Posted September 23, 2022 by Anusha ‐ 2 min read
Amyloidosis (also called 'primary' amyloidosis) is a blood illness in which a special protein builds up in various parts of the body. This protein, called 'M-protein', is actually made up of pieces from immunoglobulins (also called antibodies) which are naturally in the body and fight off infection.
Causes of Amyloidosis
We don’t yet know why some people get AL amyloidosis, even though 1,000-3,000 new cases are found each year in the US.
About 2/3 of these patients are male, and almost all of them are over the age of 40.
Although this type of amyloidosis can occur by itself, it often happens with other blood disorders, such as multiple myeloma and Waldenstrom’s Macroglobulinemia.
Both of these are diseases of the type of blood cells that produce antibodies.
Symptoms of Amyloidosis
|Organ or Organ System||Symptom|
|Kidney||Kidney failure, fluid retention, swelling, shortness of breath|
|Heart||Heart failure, arrhythmias, heart attack|
|Gastrointestinal||Liver/spleen swelling, GI bleeding, malabsorption|
|Neurologic||Pain and numbness|
|Blood vessels||Low blood pressure|
|Lung||Shortness of breath, fluid in the lung|
|Skin||Thickened skin, easy bruising|
Diagnosis of Amyloidosis
Urinalysis is used to look for amyloid proteins in the urine and to check for kidney damage.
Blood tests are used to look for amyloid proteins in the blood and to check how well your kidneys are working.
A kidney biopsy may be performed to look for amyloid deposits in kidney tissue and help identify the type of amyloidosis.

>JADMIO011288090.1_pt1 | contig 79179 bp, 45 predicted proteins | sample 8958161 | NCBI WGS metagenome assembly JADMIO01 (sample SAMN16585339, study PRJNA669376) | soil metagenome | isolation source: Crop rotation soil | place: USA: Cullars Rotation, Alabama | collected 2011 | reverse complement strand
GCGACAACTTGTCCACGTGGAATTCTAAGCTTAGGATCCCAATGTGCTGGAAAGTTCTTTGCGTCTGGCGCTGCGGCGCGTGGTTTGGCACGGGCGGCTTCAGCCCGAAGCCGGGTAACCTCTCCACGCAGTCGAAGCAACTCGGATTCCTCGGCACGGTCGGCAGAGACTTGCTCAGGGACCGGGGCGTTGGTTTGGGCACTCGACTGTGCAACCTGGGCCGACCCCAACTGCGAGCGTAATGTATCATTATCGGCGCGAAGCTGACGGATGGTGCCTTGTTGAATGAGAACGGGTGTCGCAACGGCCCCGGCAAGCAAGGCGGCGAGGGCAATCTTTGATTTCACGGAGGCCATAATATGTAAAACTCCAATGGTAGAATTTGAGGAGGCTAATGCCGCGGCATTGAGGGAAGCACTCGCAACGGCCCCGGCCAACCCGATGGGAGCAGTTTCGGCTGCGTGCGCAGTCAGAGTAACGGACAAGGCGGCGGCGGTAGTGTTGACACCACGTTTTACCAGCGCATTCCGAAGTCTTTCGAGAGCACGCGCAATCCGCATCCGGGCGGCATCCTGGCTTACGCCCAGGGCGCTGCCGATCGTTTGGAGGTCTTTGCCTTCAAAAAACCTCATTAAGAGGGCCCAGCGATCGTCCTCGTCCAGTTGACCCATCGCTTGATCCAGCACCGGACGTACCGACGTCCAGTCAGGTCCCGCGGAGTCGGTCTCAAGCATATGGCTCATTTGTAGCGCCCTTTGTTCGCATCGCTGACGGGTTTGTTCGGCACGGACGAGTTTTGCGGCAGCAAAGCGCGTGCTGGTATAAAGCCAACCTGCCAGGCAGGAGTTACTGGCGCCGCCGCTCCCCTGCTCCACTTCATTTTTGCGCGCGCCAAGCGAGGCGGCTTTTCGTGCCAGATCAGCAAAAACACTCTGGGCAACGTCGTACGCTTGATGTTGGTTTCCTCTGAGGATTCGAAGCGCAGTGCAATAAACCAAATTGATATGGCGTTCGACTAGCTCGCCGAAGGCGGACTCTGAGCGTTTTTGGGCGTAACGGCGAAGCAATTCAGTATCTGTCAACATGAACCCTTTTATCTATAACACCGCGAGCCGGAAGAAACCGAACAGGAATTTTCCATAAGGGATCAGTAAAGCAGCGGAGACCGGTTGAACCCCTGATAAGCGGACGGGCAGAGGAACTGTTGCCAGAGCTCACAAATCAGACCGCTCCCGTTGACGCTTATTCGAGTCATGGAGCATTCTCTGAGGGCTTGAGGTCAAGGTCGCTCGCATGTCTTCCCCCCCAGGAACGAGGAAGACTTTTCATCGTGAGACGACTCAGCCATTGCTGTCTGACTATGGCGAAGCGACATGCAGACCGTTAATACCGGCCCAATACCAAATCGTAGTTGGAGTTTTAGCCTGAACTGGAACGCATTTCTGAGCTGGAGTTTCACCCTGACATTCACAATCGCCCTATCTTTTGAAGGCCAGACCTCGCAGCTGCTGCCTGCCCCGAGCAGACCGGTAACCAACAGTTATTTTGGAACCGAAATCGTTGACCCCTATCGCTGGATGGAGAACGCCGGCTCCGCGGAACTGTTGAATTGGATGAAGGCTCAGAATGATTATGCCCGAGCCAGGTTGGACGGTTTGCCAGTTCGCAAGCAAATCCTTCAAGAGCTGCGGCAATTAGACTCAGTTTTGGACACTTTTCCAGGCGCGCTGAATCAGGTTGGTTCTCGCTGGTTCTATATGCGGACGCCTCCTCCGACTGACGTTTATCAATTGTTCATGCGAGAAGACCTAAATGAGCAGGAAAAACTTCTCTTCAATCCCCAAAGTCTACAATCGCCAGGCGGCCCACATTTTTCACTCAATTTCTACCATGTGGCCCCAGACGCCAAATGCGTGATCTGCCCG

Depending on your symptoms, your health care professional may suggest other lab tests.
Health care professionals may use imaging tests to check for signs of dialysis-related amyloidosis, such as bone cysts, bone lesions, and amyloid deposits in or between bones, joints, tendons, and ligaments.
X-rays use a small amount of radiation to create pictures of the inside of your body.
Computed tomography (CT) scans use a combination of x-rays and computer technology to create images of the inside of your body.
Magnetic resonance imaging (MRI) uses a magnetic field and radio waves—without radiation—to make pictures of your organs and soft tissues inside your body.
Ultrasounds use sound waves to look at structures inside your body.
Genetic testing can be used to look for specific gene mutations that are known to cause amyloidosis. Your health care professional may use genetic testing to help identify the type of amyloidosis you have.
Treatment of Amyloidosis
Because amyloidosis is caused by too many antibodies, which come from blood cells, it is best treated in collaboration with a doctor who looks at blood and blood cancers (Hematologist/Oncologist). Treatment usually includes some sort of chemotherapy; some of the most common drugs used are: